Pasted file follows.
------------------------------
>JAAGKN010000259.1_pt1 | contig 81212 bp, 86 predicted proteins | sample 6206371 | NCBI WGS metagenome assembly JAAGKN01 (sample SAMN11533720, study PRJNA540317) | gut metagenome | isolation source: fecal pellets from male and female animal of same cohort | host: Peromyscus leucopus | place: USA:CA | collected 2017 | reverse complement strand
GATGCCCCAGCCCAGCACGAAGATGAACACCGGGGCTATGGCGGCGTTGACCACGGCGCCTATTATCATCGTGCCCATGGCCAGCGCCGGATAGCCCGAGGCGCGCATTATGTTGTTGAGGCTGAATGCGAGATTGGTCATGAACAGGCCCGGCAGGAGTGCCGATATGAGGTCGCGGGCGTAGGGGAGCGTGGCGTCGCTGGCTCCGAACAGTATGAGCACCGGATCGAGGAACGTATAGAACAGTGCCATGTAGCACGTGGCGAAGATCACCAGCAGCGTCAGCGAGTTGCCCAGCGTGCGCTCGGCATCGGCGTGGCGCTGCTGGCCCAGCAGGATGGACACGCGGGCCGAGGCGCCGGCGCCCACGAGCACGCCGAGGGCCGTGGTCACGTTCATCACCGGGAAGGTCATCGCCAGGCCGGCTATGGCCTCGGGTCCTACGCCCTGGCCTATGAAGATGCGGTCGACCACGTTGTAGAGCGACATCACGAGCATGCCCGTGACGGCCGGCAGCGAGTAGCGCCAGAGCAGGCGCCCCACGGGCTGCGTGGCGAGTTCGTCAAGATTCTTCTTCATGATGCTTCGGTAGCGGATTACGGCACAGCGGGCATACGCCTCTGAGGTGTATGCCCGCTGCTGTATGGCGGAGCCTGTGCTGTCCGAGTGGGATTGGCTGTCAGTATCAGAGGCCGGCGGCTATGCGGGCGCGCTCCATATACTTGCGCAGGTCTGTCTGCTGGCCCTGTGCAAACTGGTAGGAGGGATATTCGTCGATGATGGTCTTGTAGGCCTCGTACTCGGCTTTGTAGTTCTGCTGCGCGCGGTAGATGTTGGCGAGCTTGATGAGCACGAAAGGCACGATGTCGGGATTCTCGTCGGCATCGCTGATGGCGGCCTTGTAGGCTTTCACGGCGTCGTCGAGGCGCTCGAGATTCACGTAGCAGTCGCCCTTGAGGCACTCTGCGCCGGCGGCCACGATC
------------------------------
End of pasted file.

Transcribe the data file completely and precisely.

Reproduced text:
>JAAGKN010000259.1_pt1 | contig 81212 bp, 86 predicted proteins | sample 6206371 | NCBI WGS metagenome assembly JAAGKN01 (sample SAMN11533720, study PRJNA540317) | gut metagenome | isolation source: fecal pellets from male and female animal of same cohort | host: Peromyscus leucopus | place: USA:CA | collected 2017 | reverse complement strand
GATGCCCCAGCCCAGCACGAAGATGAACACCGGGGCTATGGCGGCGTTGACCACGGCGCCTATTATCATCGTGCCCATGGCCAGCGCCGGATAGCCCGAGGCGCGCATTATGTTGTTGAGGCTGAATGCGAGATTGGTCATGAACAGGCCCGGCAGGAGTGCCGATATGAGGTCGCGGGCGTAGGGGAGCGTGGCGTCGCTGGCTCCGAACAGTATGAGCACCGGATCGAGGAACGTATAGAACAGTGCCATGTAGCACGTGGCGAAGATCACCAGCAGCGTCAGCGAGTTGCCCAGCGTGCGCTCGGCATCGGCGTGGCGCTGCTGGCCCAGCAGGATGGACACGCGGGCCGAGGCGCCGGCGCCCACGAGCACGCCGAGGGCCGTGGTCACGTTCATCACCGGGAAGGTCATCGCCAGGCCGGCTATGGCCTCGGGTCCTACGCCCTGGCCTATGAAGATGCGGTCGACCACGTTGTAGAGCGACATCACGAGCATGCCCGTGACGGCCGGCAGCGAGTAGCGCCAGAGCAGGCGCCCCACGGGCTGCGTGGCGAGTTCGTCAAGATTCTTCTTCATGATGCTTCGGTAGCGGATTACGGCACAGCGGGCATACGCCTCTGAGGTGTATGCCCGCTGCTGTATGGCGGAGCCTGTGCTGTCCGAGTGGGATTGGCTGTCAGTATCAGAGGCCGGCGGCTATGCGGGCGCGCTCCATATACTTGCGCAGGTCTGTCTGCTGGCCCTGTGCAAACTGGTAGGAGGGATATTCGTCGATGATGGTCTTGTAGGCCTCGTACTCGGCTTTGTAGTTCTGCTGCGCGCGGTAGATGTTGGCGAGCTTGATGAGCACGAAAGGCACGATGTCGGGATTCTCGTCGGCATCGCTGATGGCGGCCTTGTAGGCTTTCACGGCGTCGTCGAGGCGCTCGAGATTCACGTAGCAGTCGCCCTTGAGGCACTCTGCGCCGGCGGCCACGATC